WELLINGTON, June 21 (Reuters) – Weightlifter Laurel Hubbard will become the first transgender athlete to compete at the Olympics after being selected by New Zealand for the women’s event at the Tokyo Olympics, a decision set to reignite debate about inclusion and fairness in sport. .
Hubbard will compete in the 87+kg super heavyweight category, selection made possible by an update to qualifying requirements in May.
The 43-year-old, who will become the oldest weightlifter at the Olympics, had competed in men’s weightlifting competitions before transitioning in 2013.
“I am grateful and humbled for the kindness and support that so many New Zealanders have given me,” Hubbard said in a statement issued by the New Zealand Olympic Committee (NZOC), Monday.
NZOC chief Kereyn Smith said it was a “historic moment in sport and for the New Zealand team.”
“He is our first Olympian to have transitioned from male to female,” he told reporters.
“We know that there are many questions about the fairness of transgender athletes competing in the Olympics, but I want to take this opportunity to remind all of us that Laurel has met all the required criteria.”
Hubbard has been eligible to compete in the Olympics since 2015, when the International Olympic Committee (IOC) issued guidelines allowing transgender athletes to compete as women as long as their testosterone levels were below 10 nanomoles per liter for at least the 12 months prior to their first competition.
Some scientists say the guidelines do little to reduce the biological advantage of those who have gone through puberty as boys.
Proponents of transgender inclusion argue that the transition process greatly diminishes that advantage, and that physical differences between athletes mean that there has never really been equality.
The New Zealand government provides its support.
“We are proud of him because we are all our athletes, and will support him along the way,” said Sports Secretary Grant Robertson.
Weightlifting has been at the center of the debate about the fairness of transgender athletes competing with women, and Hubbard’s presence in Tokyo could prove divisive.
Save Women’s Sport Australasia, a group against transgender women competing in women’s sports, said Hubbard’s election was authorized by the “wrong policy of the IOC”.
“Men do have a performance advantage based on their biological gender,” the group’s co-founder Katherine Deves told Reuters TV.
“They outperformed us in every metric – speed, stamina, power. Choosing testosterone is a tough thing… We forget about anatomy, the faster the muscle twitches, the bigger the organ.”
The IOC has consistently said it is committed to inclusion but the organization also reviews its guidelines to consider the “perceived tensions between justice/security and inclusion/non-discrimination”.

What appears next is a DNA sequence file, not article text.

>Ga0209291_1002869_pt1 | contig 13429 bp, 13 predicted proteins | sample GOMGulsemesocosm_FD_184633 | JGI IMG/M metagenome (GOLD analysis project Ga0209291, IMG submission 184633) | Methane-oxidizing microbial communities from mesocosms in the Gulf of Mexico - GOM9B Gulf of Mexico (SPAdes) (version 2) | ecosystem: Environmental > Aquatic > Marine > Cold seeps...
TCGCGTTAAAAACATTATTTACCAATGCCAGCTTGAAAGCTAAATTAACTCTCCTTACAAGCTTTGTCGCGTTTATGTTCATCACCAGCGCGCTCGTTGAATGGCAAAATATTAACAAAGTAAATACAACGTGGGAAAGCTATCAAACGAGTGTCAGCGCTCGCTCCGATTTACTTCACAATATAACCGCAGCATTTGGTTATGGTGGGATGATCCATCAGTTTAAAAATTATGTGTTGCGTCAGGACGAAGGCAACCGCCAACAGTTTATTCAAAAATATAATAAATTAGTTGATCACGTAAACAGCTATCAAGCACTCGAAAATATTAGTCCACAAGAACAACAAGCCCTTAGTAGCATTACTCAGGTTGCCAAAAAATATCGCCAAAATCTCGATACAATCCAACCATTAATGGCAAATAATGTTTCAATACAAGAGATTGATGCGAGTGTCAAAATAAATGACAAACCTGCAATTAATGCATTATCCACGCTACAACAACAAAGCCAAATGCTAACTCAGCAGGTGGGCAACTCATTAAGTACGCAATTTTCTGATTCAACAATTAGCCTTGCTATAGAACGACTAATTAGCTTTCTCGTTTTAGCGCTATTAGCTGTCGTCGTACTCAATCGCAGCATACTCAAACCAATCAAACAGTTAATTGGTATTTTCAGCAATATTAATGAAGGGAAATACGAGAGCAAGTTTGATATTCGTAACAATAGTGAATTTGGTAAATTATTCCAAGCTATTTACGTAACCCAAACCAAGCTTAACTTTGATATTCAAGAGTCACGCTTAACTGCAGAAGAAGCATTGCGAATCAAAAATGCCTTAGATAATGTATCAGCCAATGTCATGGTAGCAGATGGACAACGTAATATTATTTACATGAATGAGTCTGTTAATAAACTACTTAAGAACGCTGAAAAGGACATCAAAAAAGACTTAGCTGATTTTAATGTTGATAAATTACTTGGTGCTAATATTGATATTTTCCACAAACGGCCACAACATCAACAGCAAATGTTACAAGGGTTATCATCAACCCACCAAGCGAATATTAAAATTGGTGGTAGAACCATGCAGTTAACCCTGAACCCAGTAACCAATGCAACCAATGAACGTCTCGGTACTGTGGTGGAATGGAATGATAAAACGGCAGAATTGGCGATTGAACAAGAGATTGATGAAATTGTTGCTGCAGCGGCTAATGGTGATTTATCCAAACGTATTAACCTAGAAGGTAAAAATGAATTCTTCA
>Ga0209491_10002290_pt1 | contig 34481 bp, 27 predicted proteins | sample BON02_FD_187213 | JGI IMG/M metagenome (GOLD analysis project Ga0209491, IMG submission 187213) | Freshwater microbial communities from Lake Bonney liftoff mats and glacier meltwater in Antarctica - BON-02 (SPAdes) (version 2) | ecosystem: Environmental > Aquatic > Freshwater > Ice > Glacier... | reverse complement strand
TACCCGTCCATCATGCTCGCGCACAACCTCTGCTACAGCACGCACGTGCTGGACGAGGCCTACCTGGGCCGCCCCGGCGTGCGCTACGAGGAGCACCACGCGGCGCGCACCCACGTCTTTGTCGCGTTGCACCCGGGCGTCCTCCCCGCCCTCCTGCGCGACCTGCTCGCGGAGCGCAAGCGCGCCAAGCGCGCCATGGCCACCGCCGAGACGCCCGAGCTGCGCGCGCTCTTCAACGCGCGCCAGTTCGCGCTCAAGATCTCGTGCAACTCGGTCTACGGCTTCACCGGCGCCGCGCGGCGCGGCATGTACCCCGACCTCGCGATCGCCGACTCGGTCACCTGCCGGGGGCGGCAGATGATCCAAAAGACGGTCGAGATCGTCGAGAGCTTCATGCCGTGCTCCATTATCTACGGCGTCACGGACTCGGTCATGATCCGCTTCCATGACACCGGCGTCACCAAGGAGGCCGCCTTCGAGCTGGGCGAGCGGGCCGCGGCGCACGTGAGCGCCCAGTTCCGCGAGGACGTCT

Hubbard’s gold medal win at the 2019 Pacific Games in Samoa, where he topped the podium in front of Samoan Commonwealth Games champion Feagaiga Stowers, sparked outrage in the host nation.
Samoa’s weightlifting boss said Hubbard’s selection for Tokyo would be like letting athletes use drugs and feared it could cost the tiny Pacific nation a medal.
Belgian weightlifter Anna Vanbellinghen said last month allowing Hubbard to compete in Tokyo was unfair to women and “like a bad joke”.
Former New Zealand weightlifter Tracey Lambrechs said she had to make her way in the super-heavyweight category at the Commonwealth Games for Hubbard.
“When I was told to drop out of the category because Laurel was obviously going to be their number one super, it was heartbreaking, like soul-crushing,” the Olympic athlete told TVNZ.
“And it’s unfortunate that some women are, somewhere like, ‘I’m going to miss going to the Olympics, to achieve my dream, to represent my country because a transgender athlete is able to compete.’
Hubbard, who injured himself during competition at the Commonwealth Games and thought his career was over, thanked New Zealanders.
“Your support, your encouragement, and your aroha (love) carried me through the darkness,” he said.
Another transgender athlete, BMX racer Chelsea Wolfe, will travel to Tokyo as part of the United States team, but has been named as an alternative and is not guaranteed to compete.
(This story corrects the quote in paragraph 16 to “muscle twitch faster” from “fast and rich muscle”)
Reporting by Praveen Menon; Edited by Peter Cooney
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